Green Tea from Costco … my favorite brand
Compelled to Change by Negative Triggers
About four months ago I caught a nasty 24 hour virus. The only thing unique about this virus was the timing of when the symptoms appeared. I had my morning coffee and THEN became sick.
Now you have to understand that I’ve been drinking coffee for twenty-four years. After years of going to school and working I found that I was a 4-cup a day, coffee drinking addict. I add that last part because frankly, my son reminds me that caffeine is a drug every chance he gets. (Darn, those assigned research papers on drugs in 9th grade! Could I have known he’d take this information to his grave?) I always get out of bed before my kids. In part, the result that MY alarm clock (Chloe, hearing assistance dog) does not have a “snooze button”. When it’s time to get up she… well, makes sure I’m UP! I normally hit the “on” button as I walk past the coffee maker. Alternating between French Vanilla, and Hazelnut sugar-free creamers, meant my coffee was my favorite part of the day. I will admit that the fact I had some quiet time to myself during this morning period, also contributed to it being the favorite part of my day.
Nothing spoils “a favorite” like a virus. When a stomach virus’s symptoms hit after having only consumed your morning coffee, little else “reappears” other than that coffee! I won’t go into all the gory details, but suffice it to say that I can no longer even SMELL coffee. Being married to a psychologist, I’m assuming I’m experiencing psychosomatic symptoms. The reality is I may simply have a very good memory. All I know is that I can no longer drink coffee.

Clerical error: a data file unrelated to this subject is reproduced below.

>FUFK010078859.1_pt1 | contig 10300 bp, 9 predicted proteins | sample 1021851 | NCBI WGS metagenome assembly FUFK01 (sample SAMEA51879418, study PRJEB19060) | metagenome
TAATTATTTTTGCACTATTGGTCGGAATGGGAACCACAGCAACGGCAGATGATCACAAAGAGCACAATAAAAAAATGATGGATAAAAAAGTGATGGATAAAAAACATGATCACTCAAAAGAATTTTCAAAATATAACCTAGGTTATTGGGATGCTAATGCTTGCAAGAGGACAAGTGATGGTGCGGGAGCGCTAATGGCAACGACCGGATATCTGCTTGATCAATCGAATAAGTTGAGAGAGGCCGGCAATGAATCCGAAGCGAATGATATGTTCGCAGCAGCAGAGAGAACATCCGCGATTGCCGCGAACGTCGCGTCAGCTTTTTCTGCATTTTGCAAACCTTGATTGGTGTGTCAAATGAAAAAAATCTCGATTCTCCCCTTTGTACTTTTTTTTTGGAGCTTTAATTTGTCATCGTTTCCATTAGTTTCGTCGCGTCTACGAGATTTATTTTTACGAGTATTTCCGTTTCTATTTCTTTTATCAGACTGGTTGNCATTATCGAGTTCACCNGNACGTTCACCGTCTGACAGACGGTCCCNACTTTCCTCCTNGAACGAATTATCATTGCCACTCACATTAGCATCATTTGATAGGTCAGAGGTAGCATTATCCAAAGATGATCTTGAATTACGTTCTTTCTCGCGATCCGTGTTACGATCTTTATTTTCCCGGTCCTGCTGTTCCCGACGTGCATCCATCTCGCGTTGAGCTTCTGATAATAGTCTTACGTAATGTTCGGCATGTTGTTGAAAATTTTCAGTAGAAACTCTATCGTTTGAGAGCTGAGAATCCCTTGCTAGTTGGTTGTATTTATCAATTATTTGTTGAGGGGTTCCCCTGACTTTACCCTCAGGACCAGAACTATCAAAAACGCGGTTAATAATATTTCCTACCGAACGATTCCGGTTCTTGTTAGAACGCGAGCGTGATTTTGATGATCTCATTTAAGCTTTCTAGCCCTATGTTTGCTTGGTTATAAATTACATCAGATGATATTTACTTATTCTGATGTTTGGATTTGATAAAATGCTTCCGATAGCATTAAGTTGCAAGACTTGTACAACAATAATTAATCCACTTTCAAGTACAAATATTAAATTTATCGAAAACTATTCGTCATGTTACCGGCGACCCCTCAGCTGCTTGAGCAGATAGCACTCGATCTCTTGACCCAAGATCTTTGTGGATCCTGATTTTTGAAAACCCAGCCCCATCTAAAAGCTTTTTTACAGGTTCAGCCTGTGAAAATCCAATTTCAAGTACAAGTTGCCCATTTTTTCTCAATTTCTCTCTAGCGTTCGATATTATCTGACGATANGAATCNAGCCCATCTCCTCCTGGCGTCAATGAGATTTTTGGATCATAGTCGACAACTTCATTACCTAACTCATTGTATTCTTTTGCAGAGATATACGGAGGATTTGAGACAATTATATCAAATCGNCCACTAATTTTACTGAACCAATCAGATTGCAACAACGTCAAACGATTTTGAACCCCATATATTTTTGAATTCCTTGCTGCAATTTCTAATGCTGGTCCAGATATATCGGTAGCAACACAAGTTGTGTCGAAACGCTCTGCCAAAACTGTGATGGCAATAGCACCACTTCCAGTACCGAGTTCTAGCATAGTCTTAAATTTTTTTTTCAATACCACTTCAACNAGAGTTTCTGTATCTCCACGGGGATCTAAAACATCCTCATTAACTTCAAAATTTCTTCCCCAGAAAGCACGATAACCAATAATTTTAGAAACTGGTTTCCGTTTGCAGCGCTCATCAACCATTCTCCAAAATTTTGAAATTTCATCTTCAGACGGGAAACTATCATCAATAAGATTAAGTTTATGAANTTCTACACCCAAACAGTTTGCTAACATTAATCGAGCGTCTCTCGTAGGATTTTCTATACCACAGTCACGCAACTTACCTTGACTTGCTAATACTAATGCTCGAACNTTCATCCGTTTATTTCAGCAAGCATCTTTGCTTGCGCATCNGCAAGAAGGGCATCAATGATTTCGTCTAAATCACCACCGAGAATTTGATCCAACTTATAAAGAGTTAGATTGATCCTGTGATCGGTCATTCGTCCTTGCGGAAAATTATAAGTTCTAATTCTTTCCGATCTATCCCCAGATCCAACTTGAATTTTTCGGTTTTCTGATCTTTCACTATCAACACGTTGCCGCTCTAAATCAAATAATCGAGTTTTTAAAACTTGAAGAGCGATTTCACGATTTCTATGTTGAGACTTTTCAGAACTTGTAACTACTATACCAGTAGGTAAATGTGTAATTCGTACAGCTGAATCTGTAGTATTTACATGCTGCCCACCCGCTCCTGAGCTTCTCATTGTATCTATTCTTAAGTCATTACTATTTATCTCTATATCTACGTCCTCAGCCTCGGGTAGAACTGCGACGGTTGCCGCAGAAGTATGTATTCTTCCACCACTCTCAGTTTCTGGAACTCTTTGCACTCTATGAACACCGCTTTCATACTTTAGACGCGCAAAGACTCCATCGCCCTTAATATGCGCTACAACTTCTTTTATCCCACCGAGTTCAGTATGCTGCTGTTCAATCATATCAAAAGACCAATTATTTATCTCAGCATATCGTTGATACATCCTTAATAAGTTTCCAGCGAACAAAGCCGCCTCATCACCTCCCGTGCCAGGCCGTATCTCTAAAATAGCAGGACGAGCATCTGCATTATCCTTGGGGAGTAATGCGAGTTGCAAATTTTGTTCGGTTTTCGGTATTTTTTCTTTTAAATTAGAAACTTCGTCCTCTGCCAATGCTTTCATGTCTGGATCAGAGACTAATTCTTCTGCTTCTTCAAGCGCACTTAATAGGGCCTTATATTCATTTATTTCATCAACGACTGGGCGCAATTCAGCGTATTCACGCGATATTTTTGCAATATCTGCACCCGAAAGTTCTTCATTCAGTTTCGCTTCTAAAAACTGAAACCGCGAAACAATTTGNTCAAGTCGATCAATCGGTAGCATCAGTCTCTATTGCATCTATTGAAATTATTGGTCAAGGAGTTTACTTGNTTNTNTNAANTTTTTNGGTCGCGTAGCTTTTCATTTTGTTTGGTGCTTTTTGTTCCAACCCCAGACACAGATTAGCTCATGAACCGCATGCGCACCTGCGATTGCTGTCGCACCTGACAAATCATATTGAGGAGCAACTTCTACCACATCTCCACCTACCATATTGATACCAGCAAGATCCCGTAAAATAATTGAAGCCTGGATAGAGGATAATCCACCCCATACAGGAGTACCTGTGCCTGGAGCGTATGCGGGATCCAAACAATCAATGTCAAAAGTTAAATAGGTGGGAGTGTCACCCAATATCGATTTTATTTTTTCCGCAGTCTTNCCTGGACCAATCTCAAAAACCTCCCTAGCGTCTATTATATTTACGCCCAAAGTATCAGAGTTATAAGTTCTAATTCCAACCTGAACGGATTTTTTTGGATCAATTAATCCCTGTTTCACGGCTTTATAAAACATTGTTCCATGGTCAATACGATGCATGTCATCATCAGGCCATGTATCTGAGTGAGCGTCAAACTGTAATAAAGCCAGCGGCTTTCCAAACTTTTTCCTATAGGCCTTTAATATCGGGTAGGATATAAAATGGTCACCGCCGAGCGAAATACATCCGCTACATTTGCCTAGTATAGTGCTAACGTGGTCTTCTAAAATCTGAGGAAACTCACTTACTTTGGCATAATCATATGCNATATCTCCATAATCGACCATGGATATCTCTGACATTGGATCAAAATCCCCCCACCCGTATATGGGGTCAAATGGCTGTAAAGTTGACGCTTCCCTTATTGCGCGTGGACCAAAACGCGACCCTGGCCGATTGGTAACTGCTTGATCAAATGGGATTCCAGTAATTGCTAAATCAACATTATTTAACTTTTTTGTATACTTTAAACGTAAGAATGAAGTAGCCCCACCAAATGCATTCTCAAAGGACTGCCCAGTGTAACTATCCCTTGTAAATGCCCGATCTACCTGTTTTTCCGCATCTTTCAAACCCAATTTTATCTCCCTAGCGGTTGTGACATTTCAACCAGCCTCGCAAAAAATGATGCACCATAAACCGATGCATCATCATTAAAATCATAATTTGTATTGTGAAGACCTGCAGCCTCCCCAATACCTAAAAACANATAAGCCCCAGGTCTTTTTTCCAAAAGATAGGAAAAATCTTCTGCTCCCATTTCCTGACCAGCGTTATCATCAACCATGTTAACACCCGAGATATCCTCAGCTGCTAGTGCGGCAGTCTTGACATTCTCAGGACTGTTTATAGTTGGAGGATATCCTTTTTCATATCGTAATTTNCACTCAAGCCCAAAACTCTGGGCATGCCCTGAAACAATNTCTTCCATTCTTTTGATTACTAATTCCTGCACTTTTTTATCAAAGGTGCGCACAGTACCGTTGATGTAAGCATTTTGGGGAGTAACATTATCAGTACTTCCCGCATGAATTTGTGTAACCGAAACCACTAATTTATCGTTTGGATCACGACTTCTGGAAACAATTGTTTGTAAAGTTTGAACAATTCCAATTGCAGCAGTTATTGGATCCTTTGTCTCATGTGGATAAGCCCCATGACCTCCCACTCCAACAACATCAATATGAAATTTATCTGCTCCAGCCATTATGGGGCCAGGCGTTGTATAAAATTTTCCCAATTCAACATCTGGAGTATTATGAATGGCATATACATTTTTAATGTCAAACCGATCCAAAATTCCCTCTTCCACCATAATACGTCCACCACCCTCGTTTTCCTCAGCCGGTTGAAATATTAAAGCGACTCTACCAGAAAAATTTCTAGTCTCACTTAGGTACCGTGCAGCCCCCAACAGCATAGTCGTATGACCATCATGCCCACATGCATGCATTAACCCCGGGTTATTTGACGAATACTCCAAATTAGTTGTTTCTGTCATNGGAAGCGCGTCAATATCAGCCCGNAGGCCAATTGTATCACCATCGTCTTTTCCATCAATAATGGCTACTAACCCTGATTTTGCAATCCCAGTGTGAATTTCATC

But when one is addicted to caffeine, (repeated for the benefit of my 18-year-old son who continues to remind me about common, over-the-counter and legal stimulants), one can’t just ditch the coffee and survive. Yes, I realize I might should have taken this opportunity to “kick the habit” once and for all. Frankly, I love curling up with a hot cup of “something” first thing in the morning! Desperate to find a quick and painless alternative “source”, I turned to green tea.
Change Can Lead to Discovery
I love the fact that someone MY age can discover something new. Discovery? I love green tea. In fact, I drink green tea most of the day. After consuming approximately 4 cups of regular green tea, I drink decaf green tea the remainder of the day. In the four months I’ve been a tea drinker, I tried numerous brands and actually love them all. I do have a favorite, however, thanks to the Christmas gift of one of my students who happened to stick a few tea bags of Kirkland signature ITO EN into her “goodie basket”. (Thanks Sarahann!)
I received February 2009 Ladies Home Journal in the mail over the weekend. Saturday evening while trying to find something new to read before going to bed, I decided to curl up with the magazine (and a cup of decaf green tea of course!). The article, “The Healing Power of Tea” caught my eye. I learned that ANY kind of tea has health benefits, but green tea seems especially potent in protecting against some of even the deadliest diseases.
According to the article written by Paula Dranov, “… scientists are finding that drinking tea may keep your heart healthy, protect you from cancer, boost your body’s ability to fight off germs, strengthen your bones, prevent cavities and sharpen your concentration”. Evidently it lowers your LDL (“bad”) cholesterol as well as lowers the risk of plaque build-up in the arteries. It may lower the risk of a variety of deadly cancers, and boosts immunity to ward of bacteria and viruses… you know, the kind that make you throw-up your morning coffee! L-theanine seems to heighten concentration, and another antioxidant found in tea may stave off Alzheimer’s and Parkinson’s! Tea even strengthens bones, and prevents cavities as it contains fluoride.